Regarding sound. Most important thing is to have it turned on! Switched off my speakers by accident yesterday and nearly got captured wandering into a fire fight I hadn't seen!


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Re: Finally a kriegsspiel on the PC? Gettysburg: Scourge of War review

Post  Ike on Fri Jan 13, 2012 6:44 pm

David C: Yes, I have the same problem with my ears ... have an allergy to mountain cedar and in the winter here in Texas, it's something fierce and my ears plug up a bit. Unfortunately, there's no 'on-off' switch for that, though. Laughing No apology necessary, sir!

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Re: Finally a kriegsspiel on the PC? Gettysburg: Scourge of War review

Post  Martin on Sat Jan 14, 2012 5:36 pm

Ike wrote:I agree with your assessment of how things will work when we have Corps-level MP games with nearly a full roster of generals. Especially if we have TS channels set up whereby players have to stay in the channel for their division and one must send a courier to provide info to the Corps, unless of course one's avatar general is near - how far, by the way? - the Corps commander.

The method we've been using in our small trial games is that you have to ride right up to the other general to chat directly, Ike. In general, when in doubt, our guiding principles are what happened historically (or what do we think happened) and what would we do in real life. Difficult enough to shout a conversation from several yards away, but in battle with cannon-fire etc it would often be impossible.

It occasionally presents a problem when you ride towards a colleague, but he doesn't see you and gallops off in another direction. Still, that's life I guess Very Happy

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Re: Finally a kriegsspiel on the PC? Gettysburg: Scourge of War review

Post  Martin on Sat Jan 14, 2012 5:54 pm

CoB4thTEXAS wrote: As far as casualties goes, this could be fixed by tool bar mod, with-out the need of patch or the like, but there a limit of one (1) mod running in MP games at the moment, so will have to pick and chose, one mod or the other.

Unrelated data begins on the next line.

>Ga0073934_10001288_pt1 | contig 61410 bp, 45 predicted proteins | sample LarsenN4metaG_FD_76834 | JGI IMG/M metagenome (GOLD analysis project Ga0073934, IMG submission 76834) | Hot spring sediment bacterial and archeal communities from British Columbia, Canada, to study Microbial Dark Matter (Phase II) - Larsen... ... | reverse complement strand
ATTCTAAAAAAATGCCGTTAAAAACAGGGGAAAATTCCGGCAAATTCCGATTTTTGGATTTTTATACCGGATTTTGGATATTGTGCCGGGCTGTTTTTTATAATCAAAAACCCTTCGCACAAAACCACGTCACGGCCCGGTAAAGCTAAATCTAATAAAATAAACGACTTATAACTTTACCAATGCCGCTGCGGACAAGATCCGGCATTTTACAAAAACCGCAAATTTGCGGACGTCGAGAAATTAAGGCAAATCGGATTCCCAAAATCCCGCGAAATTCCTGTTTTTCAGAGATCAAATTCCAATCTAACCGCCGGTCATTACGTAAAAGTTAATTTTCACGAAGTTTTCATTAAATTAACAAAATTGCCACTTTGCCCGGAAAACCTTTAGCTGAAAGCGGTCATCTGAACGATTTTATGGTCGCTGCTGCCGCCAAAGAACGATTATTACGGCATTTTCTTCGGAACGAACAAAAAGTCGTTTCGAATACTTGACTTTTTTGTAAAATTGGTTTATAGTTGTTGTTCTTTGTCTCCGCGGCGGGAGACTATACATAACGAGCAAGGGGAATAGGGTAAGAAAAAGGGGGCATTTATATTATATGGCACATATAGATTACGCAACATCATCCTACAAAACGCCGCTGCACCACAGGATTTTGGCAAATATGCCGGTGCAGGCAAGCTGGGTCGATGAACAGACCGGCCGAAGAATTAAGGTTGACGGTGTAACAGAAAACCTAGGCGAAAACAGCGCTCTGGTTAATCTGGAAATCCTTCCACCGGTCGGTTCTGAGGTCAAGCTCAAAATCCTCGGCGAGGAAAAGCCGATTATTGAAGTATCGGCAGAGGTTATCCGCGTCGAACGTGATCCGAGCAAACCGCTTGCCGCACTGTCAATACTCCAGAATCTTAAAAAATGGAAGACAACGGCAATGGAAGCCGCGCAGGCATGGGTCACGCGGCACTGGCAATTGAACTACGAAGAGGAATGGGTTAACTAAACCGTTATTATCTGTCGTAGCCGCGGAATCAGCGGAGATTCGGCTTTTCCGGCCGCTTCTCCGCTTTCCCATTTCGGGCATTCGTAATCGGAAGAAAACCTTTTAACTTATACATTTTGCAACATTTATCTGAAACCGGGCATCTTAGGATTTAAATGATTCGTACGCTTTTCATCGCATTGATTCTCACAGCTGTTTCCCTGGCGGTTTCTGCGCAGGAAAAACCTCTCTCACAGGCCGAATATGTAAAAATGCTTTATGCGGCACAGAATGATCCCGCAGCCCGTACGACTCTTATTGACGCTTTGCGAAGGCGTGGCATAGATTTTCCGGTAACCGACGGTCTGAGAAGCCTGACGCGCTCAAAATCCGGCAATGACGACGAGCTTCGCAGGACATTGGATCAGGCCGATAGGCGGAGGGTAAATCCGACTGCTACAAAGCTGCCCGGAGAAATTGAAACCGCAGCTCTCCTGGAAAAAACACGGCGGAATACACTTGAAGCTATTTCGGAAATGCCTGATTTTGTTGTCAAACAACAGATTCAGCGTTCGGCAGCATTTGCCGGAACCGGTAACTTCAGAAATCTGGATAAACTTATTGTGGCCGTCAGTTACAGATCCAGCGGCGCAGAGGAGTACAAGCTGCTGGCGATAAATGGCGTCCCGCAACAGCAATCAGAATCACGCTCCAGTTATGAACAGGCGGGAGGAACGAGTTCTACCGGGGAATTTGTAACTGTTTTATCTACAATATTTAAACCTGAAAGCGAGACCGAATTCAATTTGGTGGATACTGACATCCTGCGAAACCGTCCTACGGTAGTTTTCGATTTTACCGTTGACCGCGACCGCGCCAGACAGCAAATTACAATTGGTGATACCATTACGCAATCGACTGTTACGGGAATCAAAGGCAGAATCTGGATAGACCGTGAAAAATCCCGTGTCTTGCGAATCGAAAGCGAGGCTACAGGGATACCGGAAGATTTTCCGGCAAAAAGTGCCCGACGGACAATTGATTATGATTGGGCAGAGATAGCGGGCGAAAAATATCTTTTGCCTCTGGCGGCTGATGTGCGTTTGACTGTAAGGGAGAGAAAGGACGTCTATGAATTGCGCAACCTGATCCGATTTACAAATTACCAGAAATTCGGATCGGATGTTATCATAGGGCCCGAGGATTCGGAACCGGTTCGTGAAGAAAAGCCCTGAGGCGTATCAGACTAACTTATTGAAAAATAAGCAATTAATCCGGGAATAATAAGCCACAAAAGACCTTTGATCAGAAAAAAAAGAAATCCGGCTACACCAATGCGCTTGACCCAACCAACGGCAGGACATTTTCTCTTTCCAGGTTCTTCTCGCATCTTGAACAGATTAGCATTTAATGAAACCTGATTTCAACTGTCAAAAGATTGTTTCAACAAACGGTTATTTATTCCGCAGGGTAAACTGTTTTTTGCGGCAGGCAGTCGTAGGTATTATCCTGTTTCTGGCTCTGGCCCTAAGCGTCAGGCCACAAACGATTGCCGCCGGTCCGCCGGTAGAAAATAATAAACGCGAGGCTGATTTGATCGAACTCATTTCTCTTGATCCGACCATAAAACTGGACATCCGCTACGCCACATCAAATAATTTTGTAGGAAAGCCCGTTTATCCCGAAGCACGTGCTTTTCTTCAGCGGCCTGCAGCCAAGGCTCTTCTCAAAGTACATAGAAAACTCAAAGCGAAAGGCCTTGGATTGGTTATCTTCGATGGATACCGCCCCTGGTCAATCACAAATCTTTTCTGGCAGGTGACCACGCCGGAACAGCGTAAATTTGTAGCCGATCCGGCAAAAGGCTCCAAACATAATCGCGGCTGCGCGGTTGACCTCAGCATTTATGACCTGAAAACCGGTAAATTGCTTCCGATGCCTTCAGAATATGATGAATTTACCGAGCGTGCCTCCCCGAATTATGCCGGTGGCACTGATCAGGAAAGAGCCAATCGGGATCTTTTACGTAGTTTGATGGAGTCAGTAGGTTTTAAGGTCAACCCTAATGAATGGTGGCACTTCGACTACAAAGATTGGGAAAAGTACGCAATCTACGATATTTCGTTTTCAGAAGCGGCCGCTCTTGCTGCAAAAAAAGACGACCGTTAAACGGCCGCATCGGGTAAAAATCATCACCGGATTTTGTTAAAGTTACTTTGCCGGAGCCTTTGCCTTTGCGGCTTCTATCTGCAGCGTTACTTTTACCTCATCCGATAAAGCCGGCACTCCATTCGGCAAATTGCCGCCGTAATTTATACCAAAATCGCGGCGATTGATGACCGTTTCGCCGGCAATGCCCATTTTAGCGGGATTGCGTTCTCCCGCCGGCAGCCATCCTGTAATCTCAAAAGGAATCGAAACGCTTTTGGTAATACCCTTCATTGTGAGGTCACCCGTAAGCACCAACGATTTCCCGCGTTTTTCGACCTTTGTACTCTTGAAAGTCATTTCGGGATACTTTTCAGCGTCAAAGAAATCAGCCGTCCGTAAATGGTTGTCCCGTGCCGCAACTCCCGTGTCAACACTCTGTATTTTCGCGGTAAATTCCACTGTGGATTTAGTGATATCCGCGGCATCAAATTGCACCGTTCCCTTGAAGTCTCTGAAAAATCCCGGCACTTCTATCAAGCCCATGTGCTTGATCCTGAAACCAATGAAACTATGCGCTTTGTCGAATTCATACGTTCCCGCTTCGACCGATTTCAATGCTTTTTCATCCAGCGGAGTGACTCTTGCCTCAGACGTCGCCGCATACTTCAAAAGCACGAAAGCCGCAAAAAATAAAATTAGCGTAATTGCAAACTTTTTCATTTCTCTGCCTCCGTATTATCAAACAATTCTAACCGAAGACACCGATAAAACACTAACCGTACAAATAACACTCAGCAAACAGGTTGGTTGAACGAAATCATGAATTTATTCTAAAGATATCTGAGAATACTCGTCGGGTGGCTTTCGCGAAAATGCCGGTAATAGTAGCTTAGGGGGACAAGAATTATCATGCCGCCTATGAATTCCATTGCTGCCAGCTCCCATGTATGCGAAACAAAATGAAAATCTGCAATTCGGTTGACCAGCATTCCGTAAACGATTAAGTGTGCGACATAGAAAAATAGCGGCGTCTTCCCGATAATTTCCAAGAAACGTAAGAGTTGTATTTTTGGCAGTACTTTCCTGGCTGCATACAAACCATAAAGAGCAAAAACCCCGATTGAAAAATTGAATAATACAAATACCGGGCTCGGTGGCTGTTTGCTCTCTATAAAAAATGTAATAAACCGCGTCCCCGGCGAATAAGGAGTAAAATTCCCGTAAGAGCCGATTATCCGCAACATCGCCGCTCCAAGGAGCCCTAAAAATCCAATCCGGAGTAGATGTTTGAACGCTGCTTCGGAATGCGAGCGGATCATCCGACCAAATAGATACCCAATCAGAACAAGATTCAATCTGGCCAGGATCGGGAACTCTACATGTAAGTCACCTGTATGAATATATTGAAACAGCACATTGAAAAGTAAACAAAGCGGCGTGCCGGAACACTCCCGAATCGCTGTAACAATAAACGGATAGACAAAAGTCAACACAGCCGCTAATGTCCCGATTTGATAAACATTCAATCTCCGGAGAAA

What a good idea! Also I didn't realise about the mod limit in MP, so thanks for that, CoB4TEXAS. My initial feeling re mods was that we should try and avoid them for the MP games, as agreeing mods and ensuring all players had them downloaded & enabled was another technical hurdle. But maybe I'm being too cautious?

CoB4thTEXAS wrote: In earlier post about use of roads, roads should be used simply for the no fatigue bonus, but a unit moving across country pays plenty in time lost, ½ to ¾ of a mile a unit will lose half its fatigue points at the double-time, depending on number of fences and creeks to cross.

Ah I begin to see the light. I ran some tests a few months ago on the Alpine map and found there was little difference in speed between road & cross-country over a 5-6 mile march. Your reference to fences may be the key point, as there are none of either on the Alpine map, and plenty of wide open spaces. I can imagine you're quite right re the Gettysburg maps, which are stuffed full of fences & walls.

CoB4thTEXAS wrote: The use or non-use of objectives on the map are not that big of deal to me, and agree that they should not turn any color when occupied by one side or the other. That said the timing should be longer than 45 minutes for a unit to secure the objective.

Agreed re 45 minutes. What we will normally be aiming to do is use one of the larger maps, to allow space & time for manoeuvre, rather than getting straight into action. I had envisaged a minimum game length of 2 hours for such a game, and we may sometimes need 3 or 4. But all that would depend on what players are happy with. In our trial game on Thursday, we played a small sandbox game for about 90 minutes, with just 10 or 15 minutes manoeuvring, and it was still great fun.